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     The real Nebraska Sioux were chiefly the Oglala and Brule bands of the great Sioux nation. They were the advance guard, the border rangers, of the Siouan people. They scorned to make gardens or build permanent villages. Skin tents were their only houses and wild meat and wild fruit their food. They came from the east and southeast out upon the plains probably not more than two or three hundred years ago. They advanced to the west, fighting their way against the Pawnees, Mandans and Aricaras, and according to one of their own picture-calendars drove the Crows out of the Black Hills about 1775. From that time on they are in perpetual war with the Pawnees and Crows. The latter were driven into the Big Horn country and the former back upon their ancient site near the forks of the Loup. A hundred years ago the plains Sioux had taken possession of the hunting ground between the Niobrara and North Platte and their expeditions went as far south as the Republican. French traders used to come up the Missouri to Pierre and from there
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Fire Thunder and His Garden. An Early Resident of Nebraska, Sioux Nation.

carry their goods on ponies or sometimes in canoes to the headwaters of White river from which point they reached the different Sioux camps scattered over that beautiful region of pine hills and broad valleys. The total Sioux strength west of the Missouri was between 10,000 and 20,000 of the best fighting stocks on the plains. They were high-spirited, but hospitable and honest in their relations with the whites. For a hundred years traders, both French and American, had been going freely among them without difficulty. Many of these men now living have told the writer that they have left thousands of dollars of goods in Sioux camps without losing a dollar's worth.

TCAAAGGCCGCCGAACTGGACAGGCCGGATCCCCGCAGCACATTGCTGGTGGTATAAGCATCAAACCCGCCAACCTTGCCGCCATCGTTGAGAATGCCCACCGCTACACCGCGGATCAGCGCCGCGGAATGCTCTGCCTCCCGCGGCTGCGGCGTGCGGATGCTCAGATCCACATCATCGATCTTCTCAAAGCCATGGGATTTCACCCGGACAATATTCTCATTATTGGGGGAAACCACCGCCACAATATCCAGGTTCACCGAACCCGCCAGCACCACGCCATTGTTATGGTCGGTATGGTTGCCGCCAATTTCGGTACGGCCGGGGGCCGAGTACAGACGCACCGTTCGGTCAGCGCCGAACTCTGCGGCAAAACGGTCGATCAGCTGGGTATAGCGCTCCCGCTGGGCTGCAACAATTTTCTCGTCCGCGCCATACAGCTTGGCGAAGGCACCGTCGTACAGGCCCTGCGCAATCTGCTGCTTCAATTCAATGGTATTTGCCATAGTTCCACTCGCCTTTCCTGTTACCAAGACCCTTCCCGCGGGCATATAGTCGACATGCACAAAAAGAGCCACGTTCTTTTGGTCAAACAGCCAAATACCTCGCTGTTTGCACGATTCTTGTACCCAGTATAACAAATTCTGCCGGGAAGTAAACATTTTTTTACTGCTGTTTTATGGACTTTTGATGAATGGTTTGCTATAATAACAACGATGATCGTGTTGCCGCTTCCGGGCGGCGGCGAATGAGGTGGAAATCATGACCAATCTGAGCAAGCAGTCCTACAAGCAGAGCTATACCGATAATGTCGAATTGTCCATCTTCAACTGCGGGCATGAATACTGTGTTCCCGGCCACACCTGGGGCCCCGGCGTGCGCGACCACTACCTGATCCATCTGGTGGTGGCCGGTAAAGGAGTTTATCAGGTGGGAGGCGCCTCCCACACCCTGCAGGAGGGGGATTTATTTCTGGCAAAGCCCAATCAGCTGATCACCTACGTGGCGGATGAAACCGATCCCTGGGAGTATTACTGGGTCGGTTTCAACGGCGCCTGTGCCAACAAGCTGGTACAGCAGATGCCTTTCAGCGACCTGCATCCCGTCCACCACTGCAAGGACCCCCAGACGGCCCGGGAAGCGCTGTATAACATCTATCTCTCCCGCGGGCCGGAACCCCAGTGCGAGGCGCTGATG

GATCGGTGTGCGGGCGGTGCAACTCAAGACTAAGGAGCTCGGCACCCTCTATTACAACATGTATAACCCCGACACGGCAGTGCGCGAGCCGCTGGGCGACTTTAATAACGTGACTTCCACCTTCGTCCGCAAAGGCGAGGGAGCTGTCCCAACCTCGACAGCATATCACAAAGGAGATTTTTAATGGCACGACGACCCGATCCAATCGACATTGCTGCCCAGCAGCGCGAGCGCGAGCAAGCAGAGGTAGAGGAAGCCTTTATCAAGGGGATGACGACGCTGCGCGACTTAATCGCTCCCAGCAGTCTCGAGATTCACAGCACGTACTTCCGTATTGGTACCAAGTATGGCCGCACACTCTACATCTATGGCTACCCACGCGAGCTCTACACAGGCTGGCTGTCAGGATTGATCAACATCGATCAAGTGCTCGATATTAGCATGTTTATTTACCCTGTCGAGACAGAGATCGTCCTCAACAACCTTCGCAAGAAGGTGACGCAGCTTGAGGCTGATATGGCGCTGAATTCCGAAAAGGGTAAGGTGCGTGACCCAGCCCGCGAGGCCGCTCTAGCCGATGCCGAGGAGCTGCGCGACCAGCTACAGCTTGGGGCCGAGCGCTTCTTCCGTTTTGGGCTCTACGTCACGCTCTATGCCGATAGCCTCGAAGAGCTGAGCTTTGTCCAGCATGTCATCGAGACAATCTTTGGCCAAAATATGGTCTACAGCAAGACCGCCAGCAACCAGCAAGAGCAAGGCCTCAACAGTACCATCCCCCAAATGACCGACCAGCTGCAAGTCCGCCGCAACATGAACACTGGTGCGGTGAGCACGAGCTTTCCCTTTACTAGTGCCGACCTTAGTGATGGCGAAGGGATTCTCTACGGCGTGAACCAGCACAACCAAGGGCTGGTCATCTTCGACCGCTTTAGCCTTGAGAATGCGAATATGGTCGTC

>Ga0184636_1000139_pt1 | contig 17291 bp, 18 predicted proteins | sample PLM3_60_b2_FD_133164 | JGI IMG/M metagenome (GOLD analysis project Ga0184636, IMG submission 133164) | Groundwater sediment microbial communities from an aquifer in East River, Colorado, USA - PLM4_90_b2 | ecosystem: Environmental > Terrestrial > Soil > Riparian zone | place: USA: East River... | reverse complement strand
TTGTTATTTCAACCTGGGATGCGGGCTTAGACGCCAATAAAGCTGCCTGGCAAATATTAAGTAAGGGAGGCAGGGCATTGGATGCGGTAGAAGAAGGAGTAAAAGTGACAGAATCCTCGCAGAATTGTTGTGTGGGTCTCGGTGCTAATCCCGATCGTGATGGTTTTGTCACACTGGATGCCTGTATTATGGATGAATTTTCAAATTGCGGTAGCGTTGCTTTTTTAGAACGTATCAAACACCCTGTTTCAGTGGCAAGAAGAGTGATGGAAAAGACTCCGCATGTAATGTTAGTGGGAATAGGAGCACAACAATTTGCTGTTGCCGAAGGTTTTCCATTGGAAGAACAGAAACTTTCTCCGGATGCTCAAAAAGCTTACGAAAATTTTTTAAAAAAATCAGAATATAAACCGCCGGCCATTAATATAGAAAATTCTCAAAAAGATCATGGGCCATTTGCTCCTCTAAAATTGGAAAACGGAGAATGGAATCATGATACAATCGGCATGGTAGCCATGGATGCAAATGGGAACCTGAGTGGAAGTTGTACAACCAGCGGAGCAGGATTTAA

The opening of the Oregon trail in 1834 and the subsequent Mormon migration and rush for the California gold mines in 1846-50 poured a vast white population through the heart of the Sioux country in Nebraska and led to the establishment of Fort Laramie. There the Sioux resorted to trade. What is known as the "Mormon ox" episode was the beginning of a long



series of bloody wars with the Sioux extending over forty years. On August 19, 1854, a report was brought to the commander at Fort Laramie that an ox which had strayed from a party of Mormon emigrants had been killed and eaten by the Sioux, several thousand of whom were camping along the North Platte. Lieutenant John L. Grattan, of the Sixth infantry, was sent with two pieces of artillery to bring in the guilty Indians for punishment. The reports are conflicting as to just how the trouble commenced, but two cannon shots were heard and the lieutenant and his entire command were killed in ten minutes time. American Horse, who was a boy of fourteen at the time, and saw the fight, says the officer trained his cannon on the teepee of Chief Conquering Bear, the head of the Sioux nation, and ordered him to produce the bad Indians or he would open fire. The cannon were fired and Conquering Bear was killed, but the soldiers were almost instantly shot to death with arrows. The Indians having a taste of blood and wild at the death of their great chief, plundered Bordeau's trading post near the scene of battle and killed a mail carrier on the route in November.
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Roast Dog Dinner, Pine Ridge. Photo by Sheldon, July 4, 1903.

     On September 3, 1855, these affairs were signally avenged by General Harney at Ash Hollow, in what is now Deuel county. He surprised a camp of Brule Sioux under Little
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American Horse, Family and Home. Photo by Sheldon August 1, 1903.

Thunder, killing eighty-six and capturing seventy women and children. From this date until their transfer from Nebraska soil in the summer of 1878 the attitude of the great body of Nebraska Sioux is, at heart, one of hostility to the white men. August 3, 1871, Old Red Cloud Agency was established on the north side of the Platte, a short distance from the town of Mitchell, Scotts Bluff county, and thirty-two miles from Fort Laramie. August 1, 1873 the agency was removed to the beautiful valley of the upper White river at Fort Robinson. Two great leaders of the Nebraska Sioux had arisen during the wars and negotiations since the Mormon ox was eaten, Red-Cloud and Spotted Tail. In their honor two separate agencies about forty miles apart are named. These become the last Nebraska home of the Sioux who so long have hunted and fought upon her soil. Here, in Scenic Nebraska,

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